Flickr/Creative Commons photo by Christy Frink.
Phil Bredesen, who served two terms each as mayor of Nashville and governor of Tennessee, is running to represent the Volunteer State in the U.S. Senate.

A former mayor and governor, U.S. Senate candidate Phil Bredesen has a history of putting IBEW members to work. 

Former mayor of Nashville and governor of Tennessee Phil Bredesen

As Nashville’s mayor in the 1990s, Bredesen had a vision – one he’d articulated in his campaign – to turn his already world-famous city into the kind of place major sports franchises also could call home. And to build the stadiums to lure them, he turned to the skilled professionals of the IBEW.

Now, members of IBEW locals throughout Tennessee are returning faith and trust and working to help elect Bredesen to represent them in the Senate.

“Bredesen worked with us,” said Charles Rains, an international representative who serves as political coordinator for the Tenth District, which covers Tennessee as well as Arkansas and the Carolinas. “We didn’t always agree with everything he did as governor, but he’s always been a job creator.”

Bredesen moved to Tennessee in 1975 when his wife got a job with Nashville-based Hospital Corporation of America. There, he started an insurance company called HealthAmerica; he sold his controlling interest in the multi-million-dollar firm in 1986 before seeking a career in public office.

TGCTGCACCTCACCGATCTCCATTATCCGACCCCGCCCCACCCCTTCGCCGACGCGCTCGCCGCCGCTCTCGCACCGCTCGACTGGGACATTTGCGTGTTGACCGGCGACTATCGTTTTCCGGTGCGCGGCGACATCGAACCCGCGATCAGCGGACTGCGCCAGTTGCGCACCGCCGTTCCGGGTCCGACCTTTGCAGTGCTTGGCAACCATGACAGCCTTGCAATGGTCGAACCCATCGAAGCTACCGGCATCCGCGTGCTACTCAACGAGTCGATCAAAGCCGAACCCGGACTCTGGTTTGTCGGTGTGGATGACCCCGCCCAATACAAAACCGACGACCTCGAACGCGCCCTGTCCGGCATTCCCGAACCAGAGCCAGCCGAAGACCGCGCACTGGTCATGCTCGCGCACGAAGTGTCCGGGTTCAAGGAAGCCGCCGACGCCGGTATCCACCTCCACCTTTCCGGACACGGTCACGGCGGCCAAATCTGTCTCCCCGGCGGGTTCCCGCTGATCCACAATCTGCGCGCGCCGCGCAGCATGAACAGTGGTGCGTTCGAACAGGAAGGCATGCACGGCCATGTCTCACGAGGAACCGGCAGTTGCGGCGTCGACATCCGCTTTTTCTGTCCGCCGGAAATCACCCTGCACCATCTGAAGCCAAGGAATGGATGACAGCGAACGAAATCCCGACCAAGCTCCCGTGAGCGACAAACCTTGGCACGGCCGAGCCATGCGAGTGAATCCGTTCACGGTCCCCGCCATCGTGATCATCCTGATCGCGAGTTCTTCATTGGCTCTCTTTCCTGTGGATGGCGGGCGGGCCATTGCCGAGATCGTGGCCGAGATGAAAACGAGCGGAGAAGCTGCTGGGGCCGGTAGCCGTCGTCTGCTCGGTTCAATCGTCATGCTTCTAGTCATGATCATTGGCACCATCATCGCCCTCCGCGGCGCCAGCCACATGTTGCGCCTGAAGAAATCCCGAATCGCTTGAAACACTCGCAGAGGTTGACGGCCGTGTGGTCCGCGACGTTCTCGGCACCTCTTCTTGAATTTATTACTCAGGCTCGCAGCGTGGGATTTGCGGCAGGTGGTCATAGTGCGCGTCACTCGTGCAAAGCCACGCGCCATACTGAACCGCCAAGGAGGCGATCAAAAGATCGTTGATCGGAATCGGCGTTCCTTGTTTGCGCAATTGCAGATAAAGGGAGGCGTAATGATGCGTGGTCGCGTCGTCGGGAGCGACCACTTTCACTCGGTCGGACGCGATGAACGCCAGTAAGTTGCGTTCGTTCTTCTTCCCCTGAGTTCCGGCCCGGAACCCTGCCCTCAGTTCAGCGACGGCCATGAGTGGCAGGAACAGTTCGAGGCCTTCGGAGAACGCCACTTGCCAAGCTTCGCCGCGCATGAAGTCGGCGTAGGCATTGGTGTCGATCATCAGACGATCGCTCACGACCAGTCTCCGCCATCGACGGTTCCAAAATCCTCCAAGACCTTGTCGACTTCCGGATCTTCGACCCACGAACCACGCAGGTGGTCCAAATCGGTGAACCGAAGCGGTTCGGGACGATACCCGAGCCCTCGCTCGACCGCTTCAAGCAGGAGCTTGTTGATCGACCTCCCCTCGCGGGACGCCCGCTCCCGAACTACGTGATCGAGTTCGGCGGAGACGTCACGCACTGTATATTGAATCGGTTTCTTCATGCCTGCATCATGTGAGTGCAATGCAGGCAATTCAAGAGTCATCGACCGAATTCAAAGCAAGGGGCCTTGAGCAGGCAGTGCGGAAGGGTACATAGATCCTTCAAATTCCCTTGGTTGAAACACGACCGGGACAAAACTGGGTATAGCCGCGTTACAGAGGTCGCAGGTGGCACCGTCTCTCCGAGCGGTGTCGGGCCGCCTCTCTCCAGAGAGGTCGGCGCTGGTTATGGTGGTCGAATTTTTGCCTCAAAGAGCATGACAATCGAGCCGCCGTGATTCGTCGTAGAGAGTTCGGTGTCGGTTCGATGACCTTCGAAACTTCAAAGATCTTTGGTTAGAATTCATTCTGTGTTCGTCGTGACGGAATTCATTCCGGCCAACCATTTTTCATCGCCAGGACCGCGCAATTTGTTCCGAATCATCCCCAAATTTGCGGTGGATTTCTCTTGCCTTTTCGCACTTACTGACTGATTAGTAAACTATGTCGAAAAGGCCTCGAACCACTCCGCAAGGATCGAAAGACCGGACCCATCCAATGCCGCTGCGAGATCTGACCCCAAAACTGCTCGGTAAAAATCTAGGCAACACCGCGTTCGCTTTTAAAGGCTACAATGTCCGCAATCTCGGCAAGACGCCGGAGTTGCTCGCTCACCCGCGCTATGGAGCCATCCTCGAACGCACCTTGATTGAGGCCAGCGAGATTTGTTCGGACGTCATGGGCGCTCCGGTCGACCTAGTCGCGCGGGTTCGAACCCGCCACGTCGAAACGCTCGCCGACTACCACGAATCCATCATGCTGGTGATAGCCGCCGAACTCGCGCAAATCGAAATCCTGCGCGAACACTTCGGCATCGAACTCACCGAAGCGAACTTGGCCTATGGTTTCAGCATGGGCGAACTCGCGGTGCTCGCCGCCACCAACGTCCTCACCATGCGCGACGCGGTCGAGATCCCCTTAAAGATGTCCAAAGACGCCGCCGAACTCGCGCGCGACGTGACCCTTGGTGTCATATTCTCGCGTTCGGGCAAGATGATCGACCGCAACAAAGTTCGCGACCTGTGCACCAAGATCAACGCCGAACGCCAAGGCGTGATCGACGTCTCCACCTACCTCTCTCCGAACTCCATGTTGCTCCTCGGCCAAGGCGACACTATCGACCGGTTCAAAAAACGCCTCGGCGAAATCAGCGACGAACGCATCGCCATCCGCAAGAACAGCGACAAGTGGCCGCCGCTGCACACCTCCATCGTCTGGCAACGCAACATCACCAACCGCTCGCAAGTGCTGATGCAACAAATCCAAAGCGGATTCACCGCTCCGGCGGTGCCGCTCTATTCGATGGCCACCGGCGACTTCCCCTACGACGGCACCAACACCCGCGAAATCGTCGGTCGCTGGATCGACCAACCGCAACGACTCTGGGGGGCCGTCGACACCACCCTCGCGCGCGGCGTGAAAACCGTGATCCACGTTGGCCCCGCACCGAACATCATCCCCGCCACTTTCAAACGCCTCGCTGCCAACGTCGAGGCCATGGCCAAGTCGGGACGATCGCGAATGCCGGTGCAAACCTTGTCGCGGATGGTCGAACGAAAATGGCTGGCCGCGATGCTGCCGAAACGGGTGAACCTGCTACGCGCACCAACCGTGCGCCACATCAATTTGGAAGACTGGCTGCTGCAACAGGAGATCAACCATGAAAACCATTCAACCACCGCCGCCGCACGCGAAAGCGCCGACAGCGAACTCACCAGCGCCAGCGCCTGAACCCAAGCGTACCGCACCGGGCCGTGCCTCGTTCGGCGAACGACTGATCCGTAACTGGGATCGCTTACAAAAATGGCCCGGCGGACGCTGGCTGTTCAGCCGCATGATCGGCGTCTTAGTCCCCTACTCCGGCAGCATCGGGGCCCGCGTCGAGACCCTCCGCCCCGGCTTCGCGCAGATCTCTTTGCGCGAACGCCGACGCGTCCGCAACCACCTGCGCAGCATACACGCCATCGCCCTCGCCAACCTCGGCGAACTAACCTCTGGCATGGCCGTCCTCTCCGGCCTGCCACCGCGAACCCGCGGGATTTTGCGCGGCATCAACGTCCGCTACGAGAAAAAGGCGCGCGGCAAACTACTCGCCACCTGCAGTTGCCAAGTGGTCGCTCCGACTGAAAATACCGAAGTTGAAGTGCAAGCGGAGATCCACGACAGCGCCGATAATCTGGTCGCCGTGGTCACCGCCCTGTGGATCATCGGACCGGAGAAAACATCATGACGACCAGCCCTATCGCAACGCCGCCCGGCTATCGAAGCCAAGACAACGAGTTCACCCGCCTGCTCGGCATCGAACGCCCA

In 1991, Bredesen was elected to the first of two terms as mayor of Tennessee’s largest city. Two years later, members of Nashville Local 429 helped Bredesen secure the public’s support for — and then worked on — construction of an arena that would become the home of the Predators, a National Hockey League expansion team.

A few years later, the local worked similarly to help the city finance and build a destination stadium for the Houston Oilers, the National Football League franchise that transformed into the Tennessee Titans once it moved to Nashville in 1998.

Nashville’s reputation as a metropolitan center helped boost the bona fides of the rest of the state. “It’s now one of the fastest-growing cities in the country,” Rains said. “About 85 people a day are moving into Nashville.”

Bredesen’s reputation blossomed as well, and Tennesseeans went on to elect him to two terms as the state’s governor from 2003 to 2011.

“He was a very effective and popular governor,” said Rains, who noted that Bredesen carried all 95 counties in the Volunteer State during his second gubernatorial campaign in 2006.

Rains also pointed out that Bredesen’s commissioner of labor and workforce development for both of his terms as governor was Jim Neeley, a longtime president of the Tennessee AFL-CIO Labor Council. Bredesen tapped the council’s communications director, Alyssa Hansen, to handle his campaign’s media relations for his Senate run.

“Two IBEW organizers in Tennessee also have been released to work with the AFL-CIO’s get-out-the-vote campaign,” Rains said.

Seven years after leaving office, Bredesen still polls well enough to stay neck and neck with his opponent, Rep. Marsha Blackburn, who represents Tennessee’s Seventh Congressional District in the U.S. House of Representatives.

Blackburn has a long history of voting against issues important to working people, which helps explain her dismal 4 percent showing on the AFL-CIO’s scorecard covering her 16 years in the House of Representatives. Bredesen has no score since he has not yet held office in Washington, although the state’s labor federation has officially endorsed his candidacy.